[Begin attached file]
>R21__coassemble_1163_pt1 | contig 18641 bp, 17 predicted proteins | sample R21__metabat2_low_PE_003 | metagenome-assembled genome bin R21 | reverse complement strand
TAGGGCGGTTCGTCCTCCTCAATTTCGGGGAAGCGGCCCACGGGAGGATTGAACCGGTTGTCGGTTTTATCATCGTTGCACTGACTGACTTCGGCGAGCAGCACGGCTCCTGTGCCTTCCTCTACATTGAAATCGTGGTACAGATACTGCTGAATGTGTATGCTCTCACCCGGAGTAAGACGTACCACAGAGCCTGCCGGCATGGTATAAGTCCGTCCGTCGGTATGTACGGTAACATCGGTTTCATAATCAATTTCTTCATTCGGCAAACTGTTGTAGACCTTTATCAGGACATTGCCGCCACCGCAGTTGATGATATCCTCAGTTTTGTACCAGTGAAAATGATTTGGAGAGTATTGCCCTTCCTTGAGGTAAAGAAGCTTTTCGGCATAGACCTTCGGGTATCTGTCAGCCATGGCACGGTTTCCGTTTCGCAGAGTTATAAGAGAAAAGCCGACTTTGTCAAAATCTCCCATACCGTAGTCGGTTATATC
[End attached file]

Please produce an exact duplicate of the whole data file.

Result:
>R21__coassemble_1163_pt1 | contig 18641 bp, 17 predicted proteins | sample R21__metabat2_low_PE_003 | metagenome-assembled genome bin R21 | reverse complement strand
TAGGGCGGTTCGTCCTCCTCAATTTCGGGGAAGCGGCCCACGGGAGGATTGAACCGGTTGTCGGTTTTATCATCGTTGCACTGACTGACTTCGGCGAGCAGCACGGCTCCTGTGCCTTCCTCTACATTGAAATCGTGGTACAGATACTGCTGAATGTGTATGCTCTCACCCGGAGTAAGACGTACCACAGAGCCTGCCGGCATGGTATAAGTCCGTCCGTCGGTATGTACGGTAACATCGGTTTCATAATCAATTTCTTCATTCGGCAAACTGTTGTAGACCTTTATCAGGACATTGCCGCCACCGCAGTTGATGATATCCTCAGTTTTGTACCAGTGAAAATGATTTGGAGAGTATTGCCCTTCCTTGAGGTAAAGAAGCTTTTCGGCATAGACCTTCGGGTATCTGTCAGCCATGGCACGGTTTCCGTTTCGCAGAGTTATAAGAGAAAAGCCGACTTTGTCAAAATCTCCCATACCGTAGTCGGTTATATC